When it comes to investing disclaimers, none beats the one that says, “Past performance is no guarantee of future results.” FINRA and the SEC require this disclaimer for a reason: It’s true. Past S&P index returns are a prime example.
The index ended 1997 up 33%, 1998 up more than 28% and 1999 up nearly 21%. Then came 2000, down 9%, 2001, off nearly 12% and 2002, down by a whopping 33%. So much for that whole “past performance” thing.
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Over The Long Haul
While the above stats reflect the performance of the S&P 500 over a 6-year period, a longer-term measure is much more reassuring. Between 1928 and 2016, for example, stocks in the S&P had an annual geometric average return of 11.42%. That’s a number investors can live with.
Even over that stretch of time, there were down years. In 1931, the index was down nearly 44% and in 2009 the return dropped 36.5%. On the other hand, 1933 and 1954 were banner years with the S&P 500 up 50% and 52.5% respectively. Another way of looking at it is that if you bought S&P 500 stocks and ignored your investment during any 5-year period between 1871 and now, you had a 90% chance of making money.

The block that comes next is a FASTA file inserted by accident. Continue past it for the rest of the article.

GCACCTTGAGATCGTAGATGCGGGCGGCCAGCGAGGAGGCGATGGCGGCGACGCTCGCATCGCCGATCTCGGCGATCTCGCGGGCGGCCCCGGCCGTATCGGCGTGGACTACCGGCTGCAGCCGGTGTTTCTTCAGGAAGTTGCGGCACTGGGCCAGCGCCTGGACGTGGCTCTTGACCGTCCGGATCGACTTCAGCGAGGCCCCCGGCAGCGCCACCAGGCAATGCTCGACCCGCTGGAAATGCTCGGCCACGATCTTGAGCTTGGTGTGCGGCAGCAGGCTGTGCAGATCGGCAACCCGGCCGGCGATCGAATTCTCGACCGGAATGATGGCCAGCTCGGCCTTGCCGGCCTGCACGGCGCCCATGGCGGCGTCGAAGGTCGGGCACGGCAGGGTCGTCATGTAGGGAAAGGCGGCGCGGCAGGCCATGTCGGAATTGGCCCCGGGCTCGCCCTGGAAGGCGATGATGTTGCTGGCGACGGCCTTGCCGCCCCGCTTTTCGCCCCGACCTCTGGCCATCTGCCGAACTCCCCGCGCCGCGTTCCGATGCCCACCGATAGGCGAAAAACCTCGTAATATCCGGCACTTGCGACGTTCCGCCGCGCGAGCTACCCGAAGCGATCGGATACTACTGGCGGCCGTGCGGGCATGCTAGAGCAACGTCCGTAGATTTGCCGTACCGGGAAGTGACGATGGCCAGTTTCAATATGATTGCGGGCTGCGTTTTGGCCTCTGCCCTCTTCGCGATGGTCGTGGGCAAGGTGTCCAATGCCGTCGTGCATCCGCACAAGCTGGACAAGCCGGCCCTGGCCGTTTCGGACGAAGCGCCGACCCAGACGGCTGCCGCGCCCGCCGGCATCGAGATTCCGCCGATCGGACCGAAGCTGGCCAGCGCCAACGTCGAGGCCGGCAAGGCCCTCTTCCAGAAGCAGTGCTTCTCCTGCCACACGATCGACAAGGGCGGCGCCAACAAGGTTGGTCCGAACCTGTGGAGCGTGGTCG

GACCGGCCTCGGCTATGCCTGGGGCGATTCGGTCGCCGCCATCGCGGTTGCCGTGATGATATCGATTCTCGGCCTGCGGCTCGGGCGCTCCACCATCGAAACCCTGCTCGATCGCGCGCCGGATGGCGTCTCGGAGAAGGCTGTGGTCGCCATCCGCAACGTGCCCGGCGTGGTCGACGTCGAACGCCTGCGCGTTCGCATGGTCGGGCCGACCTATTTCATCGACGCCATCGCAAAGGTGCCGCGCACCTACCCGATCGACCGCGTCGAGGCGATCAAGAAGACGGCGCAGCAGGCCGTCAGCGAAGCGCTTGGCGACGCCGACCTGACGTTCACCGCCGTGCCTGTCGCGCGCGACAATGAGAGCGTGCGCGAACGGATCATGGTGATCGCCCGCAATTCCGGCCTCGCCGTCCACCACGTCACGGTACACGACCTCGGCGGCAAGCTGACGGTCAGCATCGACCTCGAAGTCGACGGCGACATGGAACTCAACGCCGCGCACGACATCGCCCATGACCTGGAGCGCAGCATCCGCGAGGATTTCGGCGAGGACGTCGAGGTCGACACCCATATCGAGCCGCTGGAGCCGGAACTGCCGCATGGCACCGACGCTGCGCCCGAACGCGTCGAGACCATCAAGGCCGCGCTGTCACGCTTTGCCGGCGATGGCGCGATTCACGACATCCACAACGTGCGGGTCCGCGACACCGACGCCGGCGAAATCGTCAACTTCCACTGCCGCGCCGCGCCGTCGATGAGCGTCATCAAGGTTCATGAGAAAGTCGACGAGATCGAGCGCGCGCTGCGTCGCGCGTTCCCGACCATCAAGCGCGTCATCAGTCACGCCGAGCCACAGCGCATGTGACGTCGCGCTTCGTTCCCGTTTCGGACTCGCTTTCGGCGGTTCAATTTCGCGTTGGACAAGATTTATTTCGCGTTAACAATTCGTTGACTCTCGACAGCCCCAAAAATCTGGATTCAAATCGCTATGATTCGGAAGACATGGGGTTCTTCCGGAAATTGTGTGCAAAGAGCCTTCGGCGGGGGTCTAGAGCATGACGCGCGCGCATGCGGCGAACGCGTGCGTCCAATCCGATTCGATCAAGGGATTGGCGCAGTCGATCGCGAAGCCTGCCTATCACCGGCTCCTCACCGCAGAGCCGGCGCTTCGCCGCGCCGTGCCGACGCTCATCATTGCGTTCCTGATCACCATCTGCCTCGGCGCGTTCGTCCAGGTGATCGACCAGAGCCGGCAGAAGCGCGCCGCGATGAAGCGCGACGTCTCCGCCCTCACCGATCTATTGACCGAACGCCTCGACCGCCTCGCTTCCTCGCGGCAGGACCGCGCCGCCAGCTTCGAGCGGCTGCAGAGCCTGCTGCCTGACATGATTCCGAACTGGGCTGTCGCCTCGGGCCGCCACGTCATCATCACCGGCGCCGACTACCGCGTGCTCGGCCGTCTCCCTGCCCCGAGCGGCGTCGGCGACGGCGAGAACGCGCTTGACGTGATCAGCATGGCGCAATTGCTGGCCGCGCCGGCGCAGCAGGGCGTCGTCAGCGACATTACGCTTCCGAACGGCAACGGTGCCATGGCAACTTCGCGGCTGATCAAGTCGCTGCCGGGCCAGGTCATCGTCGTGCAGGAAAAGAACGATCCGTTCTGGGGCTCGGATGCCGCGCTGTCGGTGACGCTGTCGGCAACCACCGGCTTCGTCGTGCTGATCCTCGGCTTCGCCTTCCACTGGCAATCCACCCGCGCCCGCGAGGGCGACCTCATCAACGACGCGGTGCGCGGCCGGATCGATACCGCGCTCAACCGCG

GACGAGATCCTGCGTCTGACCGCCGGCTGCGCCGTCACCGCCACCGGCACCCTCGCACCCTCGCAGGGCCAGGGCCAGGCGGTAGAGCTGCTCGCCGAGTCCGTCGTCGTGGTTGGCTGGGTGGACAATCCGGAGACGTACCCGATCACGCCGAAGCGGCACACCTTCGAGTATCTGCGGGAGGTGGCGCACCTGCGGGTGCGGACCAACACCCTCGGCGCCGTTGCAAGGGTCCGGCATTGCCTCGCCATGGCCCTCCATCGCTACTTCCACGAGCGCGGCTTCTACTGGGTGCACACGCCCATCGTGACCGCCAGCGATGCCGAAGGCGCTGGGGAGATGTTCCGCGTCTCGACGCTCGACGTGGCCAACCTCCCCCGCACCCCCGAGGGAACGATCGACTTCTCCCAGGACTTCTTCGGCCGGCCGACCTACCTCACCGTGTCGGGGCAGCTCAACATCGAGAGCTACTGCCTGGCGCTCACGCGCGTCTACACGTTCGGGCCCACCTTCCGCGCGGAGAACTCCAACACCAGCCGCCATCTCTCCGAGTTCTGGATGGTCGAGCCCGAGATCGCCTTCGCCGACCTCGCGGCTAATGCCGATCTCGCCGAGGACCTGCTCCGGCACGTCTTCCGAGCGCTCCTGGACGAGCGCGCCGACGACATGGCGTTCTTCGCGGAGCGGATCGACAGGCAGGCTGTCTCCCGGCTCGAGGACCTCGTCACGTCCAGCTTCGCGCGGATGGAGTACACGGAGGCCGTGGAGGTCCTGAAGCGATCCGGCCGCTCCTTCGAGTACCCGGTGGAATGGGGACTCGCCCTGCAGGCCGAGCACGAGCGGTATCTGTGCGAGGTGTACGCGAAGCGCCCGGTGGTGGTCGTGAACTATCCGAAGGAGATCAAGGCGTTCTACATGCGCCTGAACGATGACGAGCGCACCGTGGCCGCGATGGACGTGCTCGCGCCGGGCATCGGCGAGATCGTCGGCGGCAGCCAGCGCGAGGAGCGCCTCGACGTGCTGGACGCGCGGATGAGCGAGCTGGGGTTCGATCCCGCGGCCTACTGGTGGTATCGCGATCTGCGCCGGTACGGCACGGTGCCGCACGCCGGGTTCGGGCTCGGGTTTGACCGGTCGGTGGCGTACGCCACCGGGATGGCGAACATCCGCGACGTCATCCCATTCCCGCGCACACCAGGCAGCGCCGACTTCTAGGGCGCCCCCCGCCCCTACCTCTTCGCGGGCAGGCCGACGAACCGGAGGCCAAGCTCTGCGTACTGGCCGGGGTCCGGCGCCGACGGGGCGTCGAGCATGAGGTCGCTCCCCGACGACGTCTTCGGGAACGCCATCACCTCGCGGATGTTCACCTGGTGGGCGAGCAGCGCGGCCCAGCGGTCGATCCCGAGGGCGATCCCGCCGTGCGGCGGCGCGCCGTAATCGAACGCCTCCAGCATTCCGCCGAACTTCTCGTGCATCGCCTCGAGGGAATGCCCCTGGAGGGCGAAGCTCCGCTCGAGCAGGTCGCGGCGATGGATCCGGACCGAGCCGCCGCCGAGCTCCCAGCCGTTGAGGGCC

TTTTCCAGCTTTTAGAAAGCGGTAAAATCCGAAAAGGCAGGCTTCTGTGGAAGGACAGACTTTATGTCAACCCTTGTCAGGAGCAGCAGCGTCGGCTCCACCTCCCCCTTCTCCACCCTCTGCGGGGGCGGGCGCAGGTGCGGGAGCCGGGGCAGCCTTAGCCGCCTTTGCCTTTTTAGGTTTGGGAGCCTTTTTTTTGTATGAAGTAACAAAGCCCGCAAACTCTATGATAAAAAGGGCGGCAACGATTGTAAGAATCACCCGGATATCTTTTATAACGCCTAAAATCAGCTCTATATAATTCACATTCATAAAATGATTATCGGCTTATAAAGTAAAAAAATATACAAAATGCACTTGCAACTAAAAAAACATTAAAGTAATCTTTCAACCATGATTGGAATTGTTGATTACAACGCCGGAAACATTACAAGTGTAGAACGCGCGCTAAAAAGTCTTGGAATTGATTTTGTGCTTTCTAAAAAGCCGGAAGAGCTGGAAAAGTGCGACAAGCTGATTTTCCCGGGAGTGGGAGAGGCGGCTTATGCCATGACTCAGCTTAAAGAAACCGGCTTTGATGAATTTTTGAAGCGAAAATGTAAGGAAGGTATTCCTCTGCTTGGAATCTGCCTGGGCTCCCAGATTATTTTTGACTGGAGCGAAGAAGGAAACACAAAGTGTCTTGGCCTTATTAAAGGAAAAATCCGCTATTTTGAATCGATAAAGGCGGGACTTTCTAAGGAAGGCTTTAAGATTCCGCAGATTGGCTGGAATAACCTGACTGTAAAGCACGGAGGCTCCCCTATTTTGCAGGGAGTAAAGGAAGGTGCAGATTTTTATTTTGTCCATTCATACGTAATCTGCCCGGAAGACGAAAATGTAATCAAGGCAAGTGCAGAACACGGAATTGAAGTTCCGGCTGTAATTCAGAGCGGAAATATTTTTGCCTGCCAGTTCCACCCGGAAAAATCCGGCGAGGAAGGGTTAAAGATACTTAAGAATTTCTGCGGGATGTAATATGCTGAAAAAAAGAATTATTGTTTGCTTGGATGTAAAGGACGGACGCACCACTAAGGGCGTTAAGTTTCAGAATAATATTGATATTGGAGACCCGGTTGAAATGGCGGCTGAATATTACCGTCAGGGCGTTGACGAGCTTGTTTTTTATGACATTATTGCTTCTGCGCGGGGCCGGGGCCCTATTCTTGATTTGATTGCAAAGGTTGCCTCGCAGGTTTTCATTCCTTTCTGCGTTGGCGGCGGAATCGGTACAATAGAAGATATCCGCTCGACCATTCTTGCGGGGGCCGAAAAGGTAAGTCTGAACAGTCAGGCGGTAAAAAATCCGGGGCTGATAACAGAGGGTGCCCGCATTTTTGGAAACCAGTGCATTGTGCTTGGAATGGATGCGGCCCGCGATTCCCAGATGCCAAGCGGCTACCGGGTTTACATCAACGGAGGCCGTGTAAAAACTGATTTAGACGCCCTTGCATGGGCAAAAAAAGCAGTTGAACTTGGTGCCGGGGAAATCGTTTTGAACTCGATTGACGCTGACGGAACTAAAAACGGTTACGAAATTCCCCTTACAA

The whole “past performance” discussion is relevant because 2017 was a good year for the S&P which closed Friday up nearly 20% from a year ago. Most analysts did not expect this. They didn’t expect corporate earnings and revenues to grow so quickly. They didn’t anticipate that the economies of the countries tracked by the Organization for Economic Cooperation and Development to be on pace to expand. In the face of the turmoil in Washington and around the world, they certainly didn’t expect volatility to remain so muted.
According to Bob Doll, senior portfolio manager at Nuveen Asset Management, “We’re seeing a peak rate of growth.” Doll added that doesn’t mean investors should sell stocks. Even if growth slows in the next couple of years, Doll said, there is still upside potential.
A Tougher Year Ahead
Many analysts expect market flattening in 2018. They anticipate that the Federal Reserve will keep raising interest rates even if inflation remains stuck below its 2% annual target. This could push up the two-year yield.
This plus deceleration in growth could point to an economic slowdown. On the other hand, the potential boost from corporate tax cuts could wipe out much if not all the negativity, although some analysts believe the potential benefits from the tax bill are already priced into company shares, limiting upside in 2018.
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Crystal Ball Time
When the question posed for 2018 is “big gain” versus “little gain” versus “no gain,” the homogenized answer appears to be either “big” or “little.” Strong bulls expect another year like last year. Bears expect the market to stall and end up pretty much where it is now.
Of course, these are the same experts who expected 2017 to yield an average gain of 5%. The most optimistic only saw a potential gain of 12%. This year at least nobody is calling for a huge drop in stock prices.